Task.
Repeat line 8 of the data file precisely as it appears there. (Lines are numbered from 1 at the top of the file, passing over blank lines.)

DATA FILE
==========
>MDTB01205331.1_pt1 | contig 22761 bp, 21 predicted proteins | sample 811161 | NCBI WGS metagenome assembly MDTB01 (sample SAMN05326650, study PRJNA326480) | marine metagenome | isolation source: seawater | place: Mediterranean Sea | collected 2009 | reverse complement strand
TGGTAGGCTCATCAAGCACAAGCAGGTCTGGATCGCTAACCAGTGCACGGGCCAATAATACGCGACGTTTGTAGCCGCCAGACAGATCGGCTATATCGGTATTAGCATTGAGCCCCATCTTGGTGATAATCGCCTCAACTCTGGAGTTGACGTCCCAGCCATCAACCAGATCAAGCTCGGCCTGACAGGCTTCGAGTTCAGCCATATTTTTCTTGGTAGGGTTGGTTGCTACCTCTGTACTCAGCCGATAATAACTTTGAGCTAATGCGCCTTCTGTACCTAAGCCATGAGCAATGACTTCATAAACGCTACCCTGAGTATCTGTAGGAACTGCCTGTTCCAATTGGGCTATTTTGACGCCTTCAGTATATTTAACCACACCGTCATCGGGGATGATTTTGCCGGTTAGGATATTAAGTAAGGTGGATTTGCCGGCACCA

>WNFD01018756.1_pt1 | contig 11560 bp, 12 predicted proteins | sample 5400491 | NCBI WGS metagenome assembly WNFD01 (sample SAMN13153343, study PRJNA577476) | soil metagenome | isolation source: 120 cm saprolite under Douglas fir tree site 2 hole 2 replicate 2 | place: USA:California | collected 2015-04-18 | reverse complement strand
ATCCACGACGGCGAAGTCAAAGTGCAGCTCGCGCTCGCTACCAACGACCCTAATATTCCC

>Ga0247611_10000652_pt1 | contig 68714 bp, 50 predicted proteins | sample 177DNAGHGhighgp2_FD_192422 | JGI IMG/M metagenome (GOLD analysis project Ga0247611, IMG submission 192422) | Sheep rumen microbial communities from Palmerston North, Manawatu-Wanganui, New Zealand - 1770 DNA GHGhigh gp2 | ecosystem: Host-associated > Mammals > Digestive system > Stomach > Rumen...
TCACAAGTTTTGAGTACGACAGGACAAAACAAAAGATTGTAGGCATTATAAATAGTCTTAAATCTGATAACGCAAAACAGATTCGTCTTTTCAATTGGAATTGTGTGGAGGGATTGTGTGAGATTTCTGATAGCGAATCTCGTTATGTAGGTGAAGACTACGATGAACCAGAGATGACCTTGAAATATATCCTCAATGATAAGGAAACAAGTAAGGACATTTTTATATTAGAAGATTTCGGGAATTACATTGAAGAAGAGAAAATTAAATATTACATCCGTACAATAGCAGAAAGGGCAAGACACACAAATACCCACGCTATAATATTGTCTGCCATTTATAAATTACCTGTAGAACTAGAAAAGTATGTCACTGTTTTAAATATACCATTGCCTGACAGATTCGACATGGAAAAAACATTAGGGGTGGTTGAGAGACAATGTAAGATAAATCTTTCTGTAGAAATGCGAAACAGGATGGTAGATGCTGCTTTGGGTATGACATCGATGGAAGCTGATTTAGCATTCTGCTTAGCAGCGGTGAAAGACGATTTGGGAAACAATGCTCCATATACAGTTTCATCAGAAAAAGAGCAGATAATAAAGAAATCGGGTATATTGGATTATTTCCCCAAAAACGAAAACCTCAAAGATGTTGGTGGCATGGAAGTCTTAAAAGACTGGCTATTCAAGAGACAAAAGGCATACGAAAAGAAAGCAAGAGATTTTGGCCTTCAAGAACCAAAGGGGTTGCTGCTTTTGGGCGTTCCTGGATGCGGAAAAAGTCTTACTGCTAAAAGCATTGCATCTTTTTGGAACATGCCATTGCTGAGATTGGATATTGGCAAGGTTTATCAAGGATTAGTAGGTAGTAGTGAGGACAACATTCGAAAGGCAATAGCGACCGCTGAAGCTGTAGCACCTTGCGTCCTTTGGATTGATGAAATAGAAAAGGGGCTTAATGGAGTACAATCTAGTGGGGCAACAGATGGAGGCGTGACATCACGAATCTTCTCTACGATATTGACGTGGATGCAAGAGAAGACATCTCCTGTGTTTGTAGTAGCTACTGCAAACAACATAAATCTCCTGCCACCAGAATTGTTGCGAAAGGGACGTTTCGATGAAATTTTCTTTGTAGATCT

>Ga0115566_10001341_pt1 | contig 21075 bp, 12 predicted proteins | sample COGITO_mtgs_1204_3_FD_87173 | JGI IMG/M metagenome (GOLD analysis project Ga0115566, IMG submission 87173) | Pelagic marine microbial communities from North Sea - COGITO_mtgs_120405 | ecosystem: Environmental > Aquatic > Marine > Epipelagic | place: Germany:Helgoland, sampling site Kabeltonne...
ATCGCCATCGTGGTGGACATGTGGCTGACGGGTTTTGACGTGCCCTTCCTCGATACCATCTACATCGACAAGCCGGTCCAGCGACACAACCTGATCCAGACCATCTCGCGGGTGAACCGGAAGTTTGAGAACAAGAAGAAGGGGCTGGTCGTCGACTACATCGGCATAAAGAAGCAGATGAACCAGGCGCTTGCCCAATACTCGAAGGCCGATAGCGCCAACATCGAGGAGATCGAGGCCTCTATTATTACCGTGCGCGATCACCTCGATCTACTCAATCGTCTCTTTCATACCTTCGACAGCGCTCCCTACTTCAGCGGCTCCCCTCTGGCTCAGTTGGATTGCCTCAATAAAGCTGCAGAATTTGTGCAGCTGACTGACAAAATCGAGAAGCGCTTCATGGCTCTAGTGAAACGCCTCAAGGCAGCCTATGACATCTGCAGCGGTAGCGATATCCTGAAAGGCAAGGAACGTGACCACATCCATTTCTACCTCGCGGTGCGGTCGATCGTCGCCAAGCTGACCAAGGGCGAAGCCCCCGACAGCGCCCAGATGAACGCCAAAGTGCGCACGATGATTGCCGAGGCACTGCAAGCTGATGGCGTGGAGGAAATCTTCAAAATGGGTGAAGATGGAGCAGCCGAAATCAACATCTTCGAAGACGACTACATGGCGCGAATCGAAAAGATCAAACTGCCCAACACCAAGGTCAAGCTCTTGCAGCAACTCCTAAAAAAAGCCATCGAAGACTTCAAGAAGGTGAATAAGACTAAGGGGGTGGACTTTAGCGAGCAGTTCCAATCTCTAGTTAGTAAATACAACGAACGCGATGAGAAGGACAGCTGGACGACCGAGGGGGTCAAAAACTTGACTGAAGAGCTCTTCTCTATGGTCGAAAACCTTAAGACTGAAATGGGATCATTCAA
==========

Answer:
ATCGCCATCGTGGTGGACATGTGGCTGACGGGTTTTGACGTGCCCTTCCTCGATACCATCTACATCGACAAGCCGGTCCAGCGACACAACCTGATCCAGACCATCTCGCGGGTGAACCGGAAGTTTGAGAACAAGAAGAAGGGGCTGGTCGTCGACTACATCGGCATAAAGAAGCAGATGAACCAGGCGCTTGCCCAATACTCGAAGGCCGATAGCGCCAACATCGAGGAGATCGAGGCCTCTATTATTACCGTGCGCGATCACCTCGATCTACTCAATCGTCTCTTTCATACCTTCGACAGCGCTCCCTACTTCAGCGGCTCCCCTCTGGCTCAGTTGGATTGCCTCAATAAAGCTGCAGAATTTGTGCAGCTGACTGACAAAATCGAGAAGCGCTTCATGGCTCTAGTGAAACGCCTCAAGGCAGCCTATGACATCTGCAGCGGTAGCGATATCCTGAAAGGCAAGGAACGTGACCACATCCATTTCTACCTCGCGGTGCGGTCGATCGTCGCCAAGCTGACCAAGGGCGAAGCCCCCGACAGCGCCCAGATGAACGCCAAAGTGCGCACGATGATTGCCGAGGCACTGCAAGCTGATGGCGTGGAGGAAATCTTCAAAATGGGTGAAGATGGAGCAGCCGAAATCAACATCTTCGAAGACGACTACATGGCGCGAATCGAAAAGATCAAACTGCCCAACACCAAGGTCAAGCTCTTGCAGCAACTCCTAAAAAAAGCCATCGAAGACTTCAAGAAGGTGAATAAGACTAAGGGGGTGGACTTTAGCGAGCAGTTCCAATCTCTAGTTAGTAAATACAACGAACGCGATGAGAAGGACAGCTGGACGACCGAGGGGGTCAAAAACTTGACTGAAGAGCTCTTCTCTATGGTCGAAAACCTTAAGACTGAAATGGGATCATTCAA